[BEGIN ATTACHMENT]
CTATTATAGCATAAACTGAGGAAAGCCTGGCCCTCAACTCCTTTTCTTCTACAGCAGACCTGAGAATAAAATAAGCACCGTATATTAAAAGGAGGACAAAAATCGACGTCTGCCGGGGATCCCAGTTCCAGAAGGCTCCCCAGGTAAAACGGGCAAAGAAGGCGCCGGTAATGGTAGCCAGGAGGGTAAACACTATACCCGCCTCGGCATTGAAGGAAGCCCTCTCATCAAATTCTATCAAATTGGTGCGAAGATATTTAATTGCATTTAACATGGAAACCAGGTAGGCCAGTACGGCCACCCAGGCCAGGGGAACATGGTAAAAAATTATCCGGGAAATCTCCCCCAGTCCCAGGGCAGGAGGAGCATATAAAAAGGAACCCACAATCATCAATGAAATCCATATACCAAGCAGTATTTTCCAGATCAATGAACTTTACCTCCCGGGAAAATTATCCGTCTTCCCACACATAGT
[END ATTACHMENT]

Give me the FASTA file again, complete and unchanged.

CTATTATAGCATAAACTGAGGAAAGCCTGGCCCTCAACTCCTTTTCTTCTACAGCAGACCTGAGAATAAAATAAGCACCGTATATTAAAAGGAGGACAAAAATCGACGTCTGCCGGGGATCCCAGTTCCAGAAGGCTCCCCAGGTAAAACGGGCAAAGAAGGCGCCGGTAATGGTAGCCAGGAGGGTAAACACTATACCCGCCTCGGCATTGAAGGAAGCCCTCTCATCAAATTCTATCAAATTGGTGCGAAGATATTTAATTGCATTTAACATGGAAACCAGGTAGGCCAGTACGGCCACCCAGGCCAGGGGAACATGGTAAAAAATTATCCGGGAAATCTCCCCCAGTCCCAGGGCAGGAGGAGCATATAAAAAGGAACCCACAATCATCAATGAAATCCATATACCAAGCAGTATTTTCCAGATCAATGAACTTTACCTCCCGGGAAAATTATCCGTCTTCCCACACATAGT